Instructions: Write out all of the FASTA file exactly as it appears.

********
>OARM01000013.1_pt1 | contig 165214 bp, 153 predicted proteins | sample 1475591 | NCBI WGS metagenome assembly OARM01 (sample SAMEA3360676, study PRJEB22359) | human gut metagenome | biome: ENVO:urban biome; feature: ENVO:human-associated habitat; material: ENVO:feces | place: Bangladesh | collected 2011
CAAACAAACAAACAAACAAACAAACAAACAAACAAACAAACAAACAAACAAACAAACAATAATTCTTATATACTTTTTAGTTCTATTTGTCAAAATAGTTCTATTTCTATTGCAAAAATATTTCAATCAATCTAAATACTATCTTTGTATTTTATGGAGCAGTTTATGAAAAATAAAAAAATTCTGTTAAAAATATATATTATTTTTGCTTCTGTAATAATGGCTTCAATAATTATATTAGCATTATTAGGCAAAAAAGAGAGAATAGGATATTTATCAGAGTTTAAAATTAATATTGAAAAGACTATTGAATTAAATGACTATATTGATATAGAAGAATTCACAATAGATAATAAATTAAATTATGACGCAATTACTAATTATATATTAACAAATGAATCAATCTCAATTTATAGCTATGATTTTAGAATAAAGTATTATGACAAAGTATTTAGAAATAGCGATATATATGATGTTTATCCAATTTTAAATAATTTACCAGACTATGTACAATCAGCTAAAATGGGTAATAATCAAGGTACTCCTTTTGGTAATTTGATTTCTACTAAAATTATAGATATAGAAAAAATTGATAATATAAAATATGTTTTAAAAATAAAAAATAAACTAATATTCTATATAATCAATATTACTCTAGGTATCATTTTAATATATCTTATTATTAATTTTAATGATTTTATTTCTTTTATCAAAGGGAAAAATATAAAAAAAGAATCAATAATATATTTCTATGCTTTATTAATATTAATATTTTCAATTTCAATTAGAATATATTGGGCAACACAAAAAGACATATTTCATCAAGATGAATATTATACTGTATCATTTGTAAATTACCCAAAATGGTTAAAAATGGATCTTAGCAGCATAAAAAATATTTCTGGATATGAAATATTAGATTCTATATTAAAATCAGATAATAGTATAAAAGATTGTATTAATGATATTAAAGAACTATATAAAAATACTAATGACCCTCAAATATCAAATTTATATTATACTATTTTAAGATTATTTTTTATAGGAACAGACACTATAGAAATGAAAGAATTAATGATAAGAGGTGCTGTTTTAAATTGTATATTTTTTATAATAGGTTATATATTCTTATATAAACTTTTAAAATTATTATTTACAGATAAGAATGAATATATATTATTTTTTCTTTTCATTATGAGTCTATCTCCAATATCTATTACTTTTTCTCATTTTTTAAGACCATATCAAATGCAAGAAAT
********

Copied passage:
>OARM01000013.1_pt1 | contig 165214 bp, 153 predicted proteins | sample 1475591 | NCBI WGS metagenome assembly OARM01 (sample SAMEA3360676, study PRJEB22359) | human gut metagenome | biome: ENVO:urban biome; feature: ENVO:human-associated habitat; material: ENVO:feces | place: Bangladesh | collected 2011
CAAACAAACAAACAAACAAACAAACAAACAAACAAACAAACAAACAAACAAACAAACAATAATTCTTATATACTTTTTAGTTCTATTTGTCAAAATAGTTCTATTTCTATTGCAAAAATATTTCAATCAATCTAAATACTATCTTTGTATTTTATGGAGCAGTTTATGAAAAATAAAAAAATTCTGTTAAAAATATATATTATTTTTGCTTCTGTAATAATGGCTTCAATAATTATATTAGCATTATTAGGCAAAAAAGAGAGAATAGGATATTTATCAGAGTTTAAAATTAATATTGAAAAGACTATTGAATTAAATGACTATATTGATATAGAAGAATTCACAATAGATAATAAATTAAATTATGACGCAATTACTAATTATATATTAACAAATGAATCAATCTCAATTTATAGCTATGATTTTAGAATAAAGTATTATGACAAAGTATTTAGAAATAGCGATATATATGATGTTTATCCAATTTTAAATAATTTACCAGACTATGTACAATCAGCTAAAATGGGTAATAATCAAGGTACTCCTTTTGGTAATTTGATTTCTACTAAAATTATAGATATAGAAAAAATTGATAATATAAAATATGTTTTAAAAATAAAAAATAAACTAATATTCTATATAATCAATATTACTCTAGGTATCATTTTAATATATCTTATTATTAATTTTAATGATTTTATTTCTTTTATCAAAGGGAAAAATATAAAAAAAGAATCAATAATATATTTCTATGCTTTATTAATATTAATATTTTCAATTTCAATTAGAATATATTGGGCAACACAAAAAGACATATTTCATCAAGATGAATATTATACTGTATCATTTGTAAATTACCCAAAATGGTTAAAAATGGATCTTAGCAGCATAAAAAATATTTCTGGATATGAAATATTAGATTCTATATTAAAATCAGATAATAGTATAAAAGATTGTATTAATGATATTAAAGAACTATATAAAAATACTAATGACCCTCAAATATCAAATTTATATTATACTATTTTAAGATTATTTTTTATAGGAACAGACACTATAGAAATGAAAGAATTAATGATAAGAGGTGCTGTTTTAAATTGTATATTTTTTATAATAGGTTATATATTCTTATATAAACTTTTAAAATTATTATTTACAGATAAGAATGAATATATATTATTTTTTCTTTTCATTATGAGTCTATCTCCAATATCTATTACTTTTTCTCATTTTTTAAGACCATATCAAATGCAAGAAAT